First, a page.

On the East End, there is one resource that is always year-round: seafood, the star of Jason Weiner's guest dinner at The James Beard House, “Smart Catch: Spring Seafood Splash.”
The SHED officially opens on Monday, April 8, at 1796 Bridgehampton-Sag Harbor Turnpike in Sag Harbor.
The 29th annual Long Island Builders Home, Trade, and Remodeling Expo puts those with an interest in home improvement projects in front of all the pros.
Bostwick’s Chowder House will reopen for the 2019 season on Thursday, April 4, with limited hours leading into the summer.
Sag Harbor’s beloved bookstore, Harbor Books, is returning to the downtown business district but with a new name and location.
Jessica Singleton recently joined Douglas Elliman’s East Hampton office with a decade of experience in the real estate business as an investor. Dana Frances Hilbert is new to the firm’s Bridgehampton office.
Though ancient in origin, in just the last couple of years a lightly effervescent beverage has made waves in the market – kombucha.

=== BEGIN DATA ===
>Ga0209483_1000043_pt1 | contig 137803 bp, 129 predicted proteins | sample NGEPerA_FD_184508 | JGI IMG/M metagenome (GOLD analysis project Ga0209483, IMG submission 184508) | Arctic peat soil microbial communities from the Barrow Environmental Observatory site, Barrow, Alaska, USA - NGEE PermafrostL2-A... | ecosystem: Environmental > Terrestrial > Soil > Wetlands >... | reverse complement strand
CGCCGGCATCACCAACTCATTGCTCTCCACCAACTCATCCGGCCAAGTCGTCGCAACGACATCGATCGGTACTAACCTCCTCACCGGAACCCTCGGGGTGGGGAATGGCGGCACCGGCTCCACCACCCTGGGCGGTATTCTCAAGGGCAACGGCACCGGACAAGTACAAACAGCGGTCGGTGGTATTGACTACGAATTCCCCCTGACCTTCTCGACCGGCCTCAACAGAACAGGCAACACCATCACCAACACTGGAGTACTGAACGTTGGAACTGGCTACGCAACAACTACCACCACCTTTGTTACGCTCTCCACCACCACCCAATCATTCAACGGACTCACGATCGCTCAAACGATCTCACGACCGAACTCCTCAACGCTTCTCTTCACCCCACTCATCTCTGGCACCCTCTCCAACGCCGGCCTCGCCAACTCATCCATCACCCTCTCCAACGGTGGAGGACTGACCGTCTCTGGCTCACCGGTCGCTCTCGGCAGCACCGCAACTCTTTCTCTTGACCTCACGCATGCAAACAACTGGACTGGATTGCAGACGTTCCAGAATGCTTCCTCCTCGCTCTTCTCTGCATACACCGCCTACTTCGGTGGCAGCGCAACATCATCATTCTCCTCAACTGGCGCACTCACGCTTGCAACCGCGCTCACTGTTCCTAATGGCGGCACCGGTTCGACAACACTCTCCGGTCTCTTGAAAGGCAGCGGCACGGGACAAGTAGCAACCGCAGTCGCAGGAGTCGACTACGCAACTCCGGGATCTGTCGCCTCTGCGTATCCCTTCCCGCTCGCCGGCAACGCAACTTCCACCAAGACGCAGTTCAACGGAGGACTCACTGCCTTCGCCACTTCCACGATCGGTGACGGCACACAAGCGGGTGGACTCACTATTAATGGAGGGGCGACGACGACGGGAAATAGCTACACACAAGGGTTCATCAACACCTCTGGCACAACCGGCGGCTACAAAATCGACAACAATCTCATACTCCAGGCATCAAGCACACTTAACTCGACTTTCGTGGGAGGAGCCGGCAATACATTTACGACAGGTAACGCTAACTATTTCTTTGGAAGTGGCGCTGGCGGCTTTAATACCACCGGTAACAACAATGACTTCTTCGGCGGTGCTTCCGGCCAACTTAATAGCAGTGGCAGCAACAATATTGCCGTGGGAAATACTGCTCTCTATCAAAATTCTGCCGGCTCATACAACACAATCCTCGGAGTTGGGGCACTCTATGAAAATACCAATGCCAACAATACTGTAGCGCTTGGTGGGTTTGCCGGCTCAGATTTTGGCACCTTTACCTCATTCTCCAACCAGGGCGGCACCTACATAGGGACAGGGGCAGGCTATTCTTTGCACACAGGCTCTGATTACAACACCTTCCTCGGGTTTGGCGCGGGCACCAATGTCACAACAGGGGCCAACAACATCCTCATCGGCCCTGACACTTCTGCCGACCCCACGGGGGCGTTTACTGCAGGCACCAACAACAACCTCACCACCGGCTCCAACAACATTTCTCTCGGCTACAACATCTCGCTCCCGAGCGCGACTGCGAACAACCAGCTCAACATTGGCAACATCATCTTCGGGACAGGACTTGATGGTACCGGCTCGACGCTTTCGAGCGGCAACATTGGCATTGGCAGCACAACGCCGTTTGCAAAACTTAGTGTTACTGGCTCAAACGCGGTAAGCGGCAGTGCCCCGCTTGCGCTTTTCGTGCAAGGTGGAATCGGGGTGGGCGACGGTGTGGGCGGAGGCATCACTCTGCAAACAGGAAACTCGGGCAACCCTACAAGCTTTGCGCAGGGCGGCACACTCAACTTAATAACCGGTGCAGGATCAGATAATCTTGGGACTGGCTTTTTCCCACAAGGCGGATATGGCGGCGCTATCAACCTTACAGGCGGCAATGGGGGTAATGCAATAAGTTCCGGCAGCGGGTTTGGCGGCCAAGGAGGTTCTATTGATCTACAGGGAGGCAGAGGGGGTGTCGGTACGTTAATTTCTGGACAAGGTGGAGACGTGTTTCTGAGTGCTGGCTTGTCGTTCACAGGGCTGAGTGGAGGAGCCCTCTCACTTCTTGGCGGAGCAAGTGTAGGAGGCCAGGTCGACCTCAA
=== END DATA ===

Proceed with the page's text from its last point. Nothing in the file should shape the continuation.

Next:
The concept began simmering a year ago, over friendship and steaming bowls of homemade saimin, a traditional Hawaiian noodle soup made by Drei Donnelly for her friends, chefs Jessica Taccone and Craig Attwood.
With 23 years of real estate experience, Janis Bronstein has a passion for business — having financed thousands of properties during her years at Manhattan Mortgage and, now, through her work at Saunders & Associates.
A film executive and producer for the past 28 years, Gillian Gordon has worked in numerous facets of the film business from education to production.
A modern, contemporary compound in Montauk has closed for $18.1 million, without so much as a peep.
From a van driving around the Hamptons in 1974 to a fleet of the luxury motor coaches in 2019, Hampton Jitney has become a recognizable symbol of connecting city dwellers to the East End.
When the village began to face significant development pressure in its downtown, then-mayor Gregory Ferraris led a group of lawmakers and consultants in a revision of the village zoning code in 2007.
It was an idyllic downtown, its streets lined by mom-and-pop shops, dotted with chatty neighbors walking to and from their quaint homes, leading even quainter lives. Until it wasn’t.
Try to take the temperature of the retail industry on Sag Harbor’s Main Street, and the local merchants by whose thermometers it can be measured will offer a range of results.